mike - this is a great, instructive post! i don't get the chance to do much salmon, but i am willing to bet it would work perfectly for trout. i did a post on trout a few years ago, but yours has much more detail and i'll givce it a try.
 
i love the looks of the finished salmon - absolutely can't be beat!
 
with superbowl coming up, i'm going to be doing my yearly gravlax project:
 
 
more detail (and pictures) here:
 
 
last year, i was going to see about smoking one of the fillets, and will most likely give that a try, this year - will see about using some of the techniques discussed here!
 
thanks for posting a perfect, "signature" post on this forum! Clap
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Post Options Post Options   Thanks (0) Thanks(0)   Quote Hoser Quote  Post ReplyReply Direct Link To This Post Posted: 26 January 2012 at 02:38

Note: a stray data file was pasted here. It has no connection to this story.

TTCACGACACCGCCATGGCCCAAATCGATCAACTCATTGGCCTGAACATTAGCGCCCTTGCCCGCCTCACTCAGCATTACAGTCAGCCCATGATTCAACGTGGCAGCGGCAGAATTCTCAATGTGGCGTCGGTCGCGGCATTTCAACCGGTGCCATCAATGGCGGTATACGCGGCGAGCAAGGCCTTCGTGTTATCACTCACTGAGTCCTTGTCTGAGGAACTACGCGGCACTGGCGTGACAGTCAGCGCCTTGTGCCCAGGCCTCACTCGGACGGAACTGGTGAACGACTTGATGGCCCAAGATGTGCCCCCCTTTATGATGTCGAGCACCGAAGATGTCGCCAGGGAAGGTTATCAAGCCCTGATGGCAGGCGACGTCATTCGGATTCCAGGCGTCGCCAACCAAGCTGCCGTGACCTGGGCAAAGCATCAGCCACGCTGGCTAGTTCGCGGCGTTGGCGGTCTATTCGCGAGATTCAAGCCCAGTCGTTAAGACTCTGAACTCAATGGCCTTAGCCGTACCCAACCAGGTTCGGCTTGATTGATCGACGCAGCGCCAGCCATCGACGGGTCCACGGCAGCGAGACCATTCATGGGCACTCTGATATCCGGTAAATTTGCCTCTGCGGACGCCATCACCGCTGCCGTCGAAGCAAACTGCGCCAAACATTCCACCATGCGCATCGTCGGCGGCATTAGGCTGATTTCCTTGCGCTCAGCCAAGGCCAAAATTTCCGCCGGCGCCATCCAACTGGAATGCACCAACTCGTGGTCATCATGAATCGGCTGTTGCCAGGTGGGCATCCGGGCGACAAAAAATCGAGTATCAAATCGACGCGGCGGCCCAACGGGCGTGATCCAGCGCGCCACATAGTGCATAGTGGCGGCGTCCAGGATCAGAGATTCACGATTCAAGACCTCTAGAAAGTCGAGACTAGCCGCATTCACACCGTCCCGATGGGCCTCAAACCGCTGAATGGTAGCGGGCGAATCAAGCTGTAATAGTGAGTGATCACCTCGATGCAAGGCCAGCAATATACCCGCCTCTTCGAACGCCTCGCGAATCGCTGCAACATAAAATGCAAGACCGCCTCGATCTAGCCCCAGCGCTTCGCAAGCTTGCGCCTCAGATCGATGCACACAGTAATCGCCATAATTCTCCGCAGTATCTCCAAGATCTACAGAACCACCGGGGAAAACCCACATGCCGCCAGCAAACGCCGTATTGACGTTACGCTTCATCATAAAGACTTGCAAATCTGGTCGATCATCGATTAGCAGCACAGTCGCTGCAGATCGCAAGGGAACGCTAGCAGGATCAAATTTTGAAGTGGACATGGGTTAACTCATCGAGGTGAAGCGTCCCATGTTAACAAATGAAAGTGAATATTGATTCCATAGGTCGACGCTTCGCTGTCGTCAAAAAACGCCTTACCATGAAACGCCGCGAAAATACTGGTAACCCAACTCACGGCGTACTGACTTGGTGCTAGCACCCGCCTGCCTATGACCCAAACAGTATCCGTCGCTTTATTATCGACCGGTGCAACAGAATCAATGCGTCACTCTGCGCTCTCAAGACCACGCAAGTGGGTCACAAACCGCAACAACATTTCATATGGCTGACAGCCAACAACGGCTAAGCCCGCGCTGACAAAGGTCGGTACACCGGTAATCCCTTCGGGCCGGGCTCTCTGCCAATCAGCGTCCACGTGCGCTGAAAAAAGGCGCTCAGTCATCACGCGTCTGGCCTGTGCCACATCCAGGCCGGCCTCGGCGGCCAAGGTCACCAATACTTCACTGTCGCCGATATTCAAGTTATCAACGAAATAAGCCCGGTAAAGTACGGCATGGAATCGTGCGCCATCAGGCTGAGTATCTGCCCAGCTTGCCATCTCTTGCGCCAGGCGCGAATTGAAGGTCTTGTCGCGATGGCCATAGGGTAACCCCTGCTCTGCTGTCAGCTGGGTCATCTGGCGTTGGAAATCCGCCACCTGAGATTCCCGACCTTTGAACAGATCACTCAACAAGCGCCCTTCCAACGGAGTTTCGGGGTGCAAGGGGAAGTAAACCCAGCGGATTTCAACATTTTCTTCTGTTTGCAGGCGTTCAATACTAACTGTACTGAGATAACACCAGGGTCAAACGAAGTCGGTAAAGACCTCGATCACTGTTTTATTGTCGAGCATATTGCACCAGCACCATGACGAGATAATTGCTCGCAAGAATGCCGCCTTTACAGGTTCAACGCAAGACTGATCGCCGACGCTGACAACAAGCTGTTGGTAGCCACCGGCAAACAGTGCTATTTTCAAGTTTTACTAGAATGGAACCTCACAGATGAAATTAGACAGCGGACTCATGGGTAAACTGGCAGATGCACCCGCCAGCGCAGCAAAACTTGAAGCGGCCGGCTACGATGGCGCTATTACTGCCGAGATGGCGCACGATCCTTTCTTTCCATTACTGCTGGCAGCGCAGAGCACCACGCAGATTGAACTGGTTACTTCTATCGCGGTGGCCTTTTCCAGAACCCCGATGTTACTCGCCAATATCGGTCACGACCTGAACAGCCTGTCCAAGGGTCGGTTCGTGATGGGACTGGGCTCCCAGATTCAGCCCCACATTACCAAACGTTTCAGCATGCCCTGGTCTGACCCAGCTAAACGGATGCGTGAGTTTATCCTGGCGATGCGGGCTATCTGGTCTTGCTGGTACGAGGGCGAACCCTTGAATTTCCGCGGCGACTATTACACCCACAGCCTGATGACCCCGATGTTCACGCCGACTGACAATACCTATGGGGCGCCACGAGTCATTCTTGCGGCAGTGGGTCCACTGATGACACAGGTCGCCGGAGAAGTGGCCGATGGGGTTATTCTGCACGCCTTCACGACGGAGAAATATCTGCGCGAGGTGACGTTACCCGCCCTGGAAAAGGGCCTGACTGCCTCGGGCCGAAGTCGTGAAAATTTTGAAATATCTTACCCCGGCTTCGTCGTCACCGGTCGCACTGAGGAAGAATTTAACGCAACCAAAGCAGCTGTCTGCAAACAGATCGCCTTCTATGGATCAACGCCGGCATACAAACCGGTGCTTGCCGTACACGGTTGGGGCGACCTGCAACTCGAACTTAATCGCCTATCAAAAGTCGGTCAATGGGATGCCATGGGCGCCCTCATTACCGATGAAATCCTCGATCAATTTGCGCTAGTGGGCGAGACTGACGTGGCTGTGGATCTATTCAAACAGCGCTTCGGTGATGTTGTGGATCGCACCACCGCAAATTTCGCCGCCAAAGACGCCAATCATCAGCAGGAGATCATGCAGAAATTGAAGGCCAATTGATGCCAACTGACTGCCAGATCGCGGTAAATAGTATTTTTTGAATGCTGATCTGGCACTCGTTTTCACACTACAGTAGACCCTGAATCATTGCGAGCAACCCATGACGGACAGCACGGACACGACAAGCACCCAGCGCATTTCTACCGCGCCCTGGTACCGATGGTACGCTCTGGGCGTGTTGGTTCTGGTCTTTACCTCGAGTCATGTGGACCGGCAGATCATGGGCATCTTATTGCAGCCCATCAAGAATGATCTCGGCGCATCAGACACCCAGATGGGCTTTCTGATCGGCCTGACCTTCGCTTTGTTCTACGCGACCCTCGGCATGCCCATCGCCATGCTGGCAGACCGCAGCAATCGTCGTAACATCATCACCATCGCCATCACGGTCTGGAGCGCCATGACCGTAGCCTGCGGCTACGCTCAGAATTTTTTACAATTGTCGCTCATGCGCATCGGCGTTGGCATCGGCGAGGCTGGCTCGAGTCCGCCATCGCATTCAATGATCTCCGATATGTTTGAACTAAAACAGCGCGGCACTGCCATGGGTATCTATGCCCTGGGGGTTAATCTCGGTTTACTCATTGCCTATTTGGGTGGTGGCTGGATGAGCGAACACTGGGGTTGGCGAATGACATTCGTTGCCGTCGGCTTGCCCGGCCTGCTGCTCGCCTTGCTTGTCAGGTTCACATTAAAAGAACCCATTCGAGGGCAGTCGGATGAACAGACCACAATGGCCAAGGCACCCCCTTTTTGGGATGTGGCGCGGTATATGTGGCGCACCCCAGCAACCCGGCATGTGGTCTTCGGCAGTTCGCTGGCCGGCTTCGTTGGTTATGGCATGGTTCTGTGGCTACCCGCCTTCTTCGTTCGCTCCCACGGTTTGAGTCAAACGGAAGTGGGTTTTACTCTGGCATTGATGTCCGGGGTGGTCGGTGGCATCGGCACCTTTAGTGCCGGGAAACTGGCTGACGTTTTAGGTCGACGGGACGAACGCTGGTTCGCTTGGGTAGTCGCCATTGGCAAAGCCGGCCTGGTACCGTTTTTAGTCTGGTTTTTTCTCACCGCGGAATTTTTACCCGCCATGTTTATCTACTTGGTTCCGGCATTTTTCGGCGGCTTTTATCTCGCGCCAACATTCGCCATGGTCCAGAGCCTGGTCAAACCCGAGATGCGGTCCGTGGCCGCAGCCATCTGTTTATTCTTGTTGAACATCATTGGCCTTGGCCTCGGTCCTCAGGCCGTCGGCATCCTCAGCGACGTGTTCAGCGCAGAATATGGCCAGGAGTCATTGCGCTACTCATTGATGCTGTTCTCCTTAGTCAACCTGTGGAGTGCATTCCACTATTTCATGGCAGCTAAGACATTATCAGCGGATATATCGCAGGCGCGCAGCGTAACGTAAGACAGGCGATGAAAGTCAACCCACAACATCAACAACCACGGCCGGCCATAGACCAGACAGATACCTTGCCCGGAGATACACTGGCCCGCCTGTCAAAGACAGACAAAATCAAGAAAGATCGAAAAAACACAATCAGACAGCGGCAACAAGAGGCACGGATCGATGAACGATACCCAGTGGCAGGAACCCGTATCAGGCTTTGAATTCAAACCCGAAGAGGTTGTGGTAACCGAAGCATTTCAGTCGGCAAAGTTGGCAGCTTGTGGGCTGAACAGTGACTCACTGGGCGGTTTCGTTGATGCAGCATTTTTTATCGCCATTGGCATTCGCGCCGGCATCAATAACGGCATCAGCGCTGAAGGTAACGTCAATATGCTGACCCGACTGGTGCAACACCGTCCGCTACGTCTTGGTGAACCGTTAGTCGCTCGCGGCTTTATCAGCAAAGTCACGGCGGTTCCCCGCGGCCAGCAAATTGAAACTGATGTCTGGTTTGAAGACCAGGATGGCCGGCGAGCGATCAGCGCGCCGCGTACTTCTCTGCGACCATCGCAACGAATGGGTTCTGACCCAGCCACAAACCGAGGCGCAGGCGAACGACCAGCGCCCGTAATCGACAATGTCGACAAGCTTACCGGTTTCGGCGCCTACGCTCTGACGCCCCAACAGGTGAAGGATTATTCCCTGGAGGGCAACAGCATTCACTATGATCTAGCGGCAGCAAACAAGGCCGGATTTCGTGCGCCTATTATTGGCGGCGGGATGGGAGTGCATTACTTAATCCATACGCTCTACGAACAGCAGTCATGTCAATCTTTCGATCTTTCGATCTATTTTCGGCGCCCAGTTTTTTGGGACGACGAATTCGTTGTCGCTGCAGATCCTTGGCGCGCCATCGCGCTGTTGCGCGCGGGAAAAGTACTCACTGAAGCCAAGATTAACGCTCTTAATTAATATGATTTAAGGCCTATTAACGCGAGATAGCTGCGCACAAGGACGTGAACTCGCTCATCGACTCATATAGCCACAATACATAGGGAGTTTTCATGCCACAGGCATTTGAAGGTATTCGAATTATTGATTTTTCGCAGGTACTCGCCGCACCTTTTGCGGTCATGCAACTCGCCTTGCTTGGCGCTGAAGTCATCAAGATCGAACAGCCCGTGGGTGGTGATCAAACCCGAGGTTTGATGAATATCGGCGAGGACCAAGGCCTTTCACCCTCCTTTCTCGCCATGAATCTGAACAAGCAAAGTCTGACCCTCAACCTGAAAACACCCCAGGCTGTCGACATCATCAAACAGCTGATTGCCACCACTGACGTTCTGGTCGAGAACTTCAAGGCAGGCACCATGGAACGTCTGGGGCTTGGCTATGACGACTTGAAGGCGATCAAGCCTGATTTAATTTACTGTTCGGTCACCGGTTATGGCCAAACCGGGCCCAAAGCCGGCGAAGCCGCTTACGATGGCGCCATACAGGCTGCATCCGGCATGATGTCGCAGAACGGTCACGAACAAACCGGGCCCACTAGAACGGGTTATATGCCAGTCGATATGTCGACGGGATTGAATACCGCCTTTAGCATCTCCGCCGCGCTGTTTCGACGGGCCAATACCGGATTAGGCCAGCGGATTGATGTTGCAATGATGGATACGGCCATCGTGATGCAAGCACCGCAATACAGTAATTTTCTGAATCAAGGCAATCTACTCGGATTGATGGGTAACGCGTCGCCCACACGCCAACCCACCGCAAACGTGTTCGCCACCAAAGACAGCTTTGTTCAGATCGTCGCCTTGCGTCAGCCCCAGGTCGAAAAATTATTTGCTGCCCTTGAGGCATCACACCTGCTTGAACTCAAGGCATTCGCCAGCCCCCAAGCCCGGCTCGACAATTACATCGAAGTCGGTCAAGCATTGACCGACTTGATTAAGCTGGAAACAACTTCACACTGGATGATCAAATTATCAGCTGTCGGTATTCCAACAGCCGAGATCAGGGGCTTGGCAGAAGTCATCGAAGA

Looks terrific! I hope salmon goes on sale out here soon.
I have not smoked any in quite some time.
Go ahead...play with your food!
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Post Options Post Options   Thanks (0) Thanks(0)   Quote gonefishin Quote  Post ReplyReply Direct Link To This Post Posted: 17 March 2013 at 18:16
    Looks absolutely delicious!

    Thanks for sharing!
Enjoy The Food!
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Post Options Post Options   Thanks (0) Thanks(0)   Quote Margi Cintrano Quote  Post ReplyReply Direct Link To This Post Posted: 18 March 2013 at 01:27
Good Morning Pitrow,
 
Thank you so much for your fabulous pictorial on Smoked Salmon, a fave of ourĀ“s ...